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GRACE LEE-KHOO (b. 1986)

FOUNDER, ACCESS PATH PRODUCTIONS

Grace Lee Khoo is passionate about improving access to the arts. Earlier this year, she celebrated the second birthday of social enterprise Access Path Productions on a rooftop with 70 other people – collaborators, funders, supporters, participants and artists. It was a literal high point on her journey, which had included years of being a drama teacher under the Ministry of Education system, and leaving formal teaching to freelance in various jobs ranging from school shows to Mediacorp productions.

In 2016, Grace left Singapore to pursue a Masters in Applied Theatre in London, which opened her eyes to the world of disability and the arts. This led her to do a one-year residency with the United Kingdom’s foremost disability-led theatre company, Graeae Theatre Company, learning everything from marketing and producing shows to access work, such as arranging sign language interpreters, and managing wheelchair access and space requirements.

“There was always this currency of kindness, of sharing practice and generosity. Till today, everyone is just like, if you need help, get in touch because if you’re going to do this sort of work, working with vulnerable, marginalised communities, you better get it right,” says Grace.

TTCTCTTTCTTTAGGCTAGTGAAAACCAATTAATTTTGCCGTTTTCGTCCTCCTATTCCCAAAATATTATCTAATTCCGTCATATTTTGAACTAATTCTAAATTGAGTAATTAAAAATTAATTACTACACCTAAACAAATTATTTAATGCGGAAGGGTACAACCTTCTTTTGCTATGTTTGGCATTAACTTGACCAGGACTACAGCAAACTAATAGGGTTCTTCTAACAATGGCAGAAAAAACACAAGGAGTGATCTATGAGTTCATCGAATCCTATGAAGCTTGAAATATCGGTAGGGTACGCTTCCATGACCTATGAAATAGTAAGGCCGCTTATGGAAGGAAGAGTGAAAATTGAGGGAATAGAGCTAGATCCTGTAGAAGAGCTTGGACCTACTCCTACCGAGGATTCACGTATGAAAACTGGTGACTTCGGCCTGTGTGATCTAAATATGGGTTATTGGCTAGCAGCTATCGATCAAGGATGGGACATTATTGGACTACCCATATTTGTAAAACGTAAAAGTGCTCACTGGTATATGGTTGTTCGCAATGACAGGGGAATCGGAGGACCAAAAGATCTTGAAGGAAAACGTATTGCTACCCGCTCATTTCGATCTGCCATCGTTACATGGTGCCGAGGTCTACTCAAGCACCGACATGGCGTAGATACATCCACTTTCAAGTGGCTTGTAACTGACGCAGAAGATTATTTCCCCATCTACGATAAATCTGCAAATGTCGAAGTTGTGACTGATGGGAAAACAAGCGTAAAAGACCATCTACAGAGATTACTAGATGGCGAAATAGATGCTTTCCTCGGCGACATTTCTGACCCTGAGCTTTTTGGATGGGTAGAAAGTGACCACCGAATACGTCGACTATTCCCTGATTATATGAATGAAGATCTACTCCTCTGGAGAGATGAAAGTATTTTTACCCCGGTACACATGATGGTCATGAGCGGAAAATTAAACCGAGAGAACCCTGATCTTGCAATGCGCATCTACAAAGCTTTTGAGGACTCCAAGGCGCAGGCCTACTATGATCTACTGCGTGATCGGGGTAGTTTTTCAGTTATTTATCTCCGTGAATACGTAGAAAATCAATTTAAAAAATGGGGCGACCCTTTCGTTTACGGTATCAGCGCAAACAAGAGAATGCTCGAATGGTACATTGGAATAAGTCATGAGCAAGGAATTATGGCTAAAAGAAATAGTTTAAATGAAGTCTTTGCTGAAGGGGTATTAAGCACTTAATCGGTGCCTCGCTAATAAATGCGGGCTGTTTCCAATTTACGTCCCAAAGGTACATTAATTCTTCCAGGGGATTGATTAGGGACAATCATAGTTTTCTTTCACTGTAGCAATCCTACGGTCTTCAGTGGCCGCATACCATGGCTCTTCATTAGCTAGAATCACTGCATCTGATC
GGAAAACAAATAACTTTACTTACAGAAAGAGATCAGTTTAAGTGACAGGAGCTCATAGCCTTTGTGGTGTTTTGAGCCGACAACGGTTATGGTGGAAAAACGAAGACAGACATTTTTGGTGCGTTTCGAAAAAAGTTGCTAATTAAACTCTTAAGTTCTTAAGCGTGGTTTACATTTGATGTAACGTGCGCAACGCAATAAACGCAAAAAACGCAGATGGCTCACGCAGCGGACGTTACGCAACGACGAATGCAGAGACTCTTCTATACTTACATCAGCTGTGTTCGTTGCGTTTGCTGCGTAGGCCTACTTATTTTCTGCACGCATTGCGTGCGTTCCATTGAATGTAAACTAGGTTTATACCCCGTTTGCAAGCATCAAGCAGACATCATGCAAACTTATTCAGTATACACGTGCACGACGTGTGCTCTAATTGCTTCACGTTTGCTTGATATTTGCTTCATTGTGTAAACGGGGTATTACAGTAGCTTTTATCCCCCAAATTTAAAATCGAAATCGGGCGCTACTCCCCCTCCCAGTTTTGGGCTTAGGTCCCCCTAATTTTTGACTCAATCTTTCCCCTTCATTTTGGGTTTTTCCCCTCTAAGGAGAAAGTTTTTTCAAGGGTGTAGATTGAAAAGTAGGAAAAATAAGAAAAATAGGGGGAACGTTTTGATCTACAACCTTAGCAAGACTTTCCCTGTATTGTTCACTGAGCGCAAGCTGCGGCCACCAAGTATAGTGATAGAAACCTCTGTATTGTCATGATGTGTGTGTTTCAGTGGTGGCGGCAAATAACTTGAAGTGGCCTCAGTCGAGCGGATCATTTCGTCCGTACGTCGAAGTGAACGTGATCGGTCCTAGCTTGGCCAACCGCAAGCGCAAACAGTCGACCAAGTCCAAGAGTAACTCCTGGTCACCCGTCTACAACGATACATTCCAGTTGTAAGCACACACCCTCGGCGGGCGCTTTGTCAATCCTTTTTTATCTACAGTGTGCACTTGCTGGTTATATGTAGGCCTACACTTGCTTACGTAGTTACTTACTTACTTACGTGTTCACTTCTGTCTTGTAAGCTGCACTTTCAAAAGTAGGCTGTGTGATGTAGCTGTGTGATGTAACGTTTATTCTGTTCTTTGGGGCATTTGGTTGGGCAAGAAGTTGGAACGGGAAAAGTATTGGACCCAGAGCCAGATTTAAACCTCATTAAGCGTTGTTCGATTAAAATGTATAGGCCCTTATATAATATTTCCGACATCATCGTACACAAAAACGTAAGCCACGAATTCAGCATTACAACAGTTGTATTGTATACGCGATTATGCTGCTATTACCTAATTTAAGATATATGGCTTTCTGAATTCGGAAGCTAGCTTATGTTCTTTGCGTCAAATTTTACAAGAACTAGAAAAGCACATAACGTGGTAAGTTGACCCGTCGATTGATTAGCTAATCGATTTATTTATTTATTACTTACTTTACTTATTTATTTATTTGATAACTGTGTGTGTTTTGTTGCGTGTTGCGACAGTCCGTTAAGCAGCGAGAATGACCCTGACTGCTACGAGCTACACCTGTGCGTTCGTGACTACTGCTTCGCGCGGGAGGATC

In Singapore, the understanding of disability is rooted in the charity model, which is attached to feelings of pity for the individual. Grace believes in the social model of disability, which is less about an individual’s impairment and more about the structures and attitudes in society that are disabling. “I realised that disability is in the same lens as marginalisation. Where you’re deprived of opportunities because of how you look, how you act, or sometimes it’s the social income bracket that you’re born into,” she says.

The work of Access Path Productions involves producing theatrical and cultural experiences centred around the narratives and talents of the marginalised. It also provides drama workshops and disability awareness training for groups and organisations. The company is not afraid to chart its own path and go up against Goliath when it comes to championing equal access to the arts – it even has its own accessible ticketing website. Once, when faced with gatekeepers who turned down free tickets to a show she was producing, Grace bypassed them to engage the community directly. “I said, hey I think you’re not underprivileged, you’re underserved. I had to stir the tea a bit,” she says cheekily.

Adds Grace: “We all have different needs and as this body ages, we will become disabled one way or another. It’s just which one of the senses, or cognitively, which part goes first. It’s about how we can make the world less disabling.”

To know more about Access Path Productions and the community it serves, visit www.accesspathproductions.com.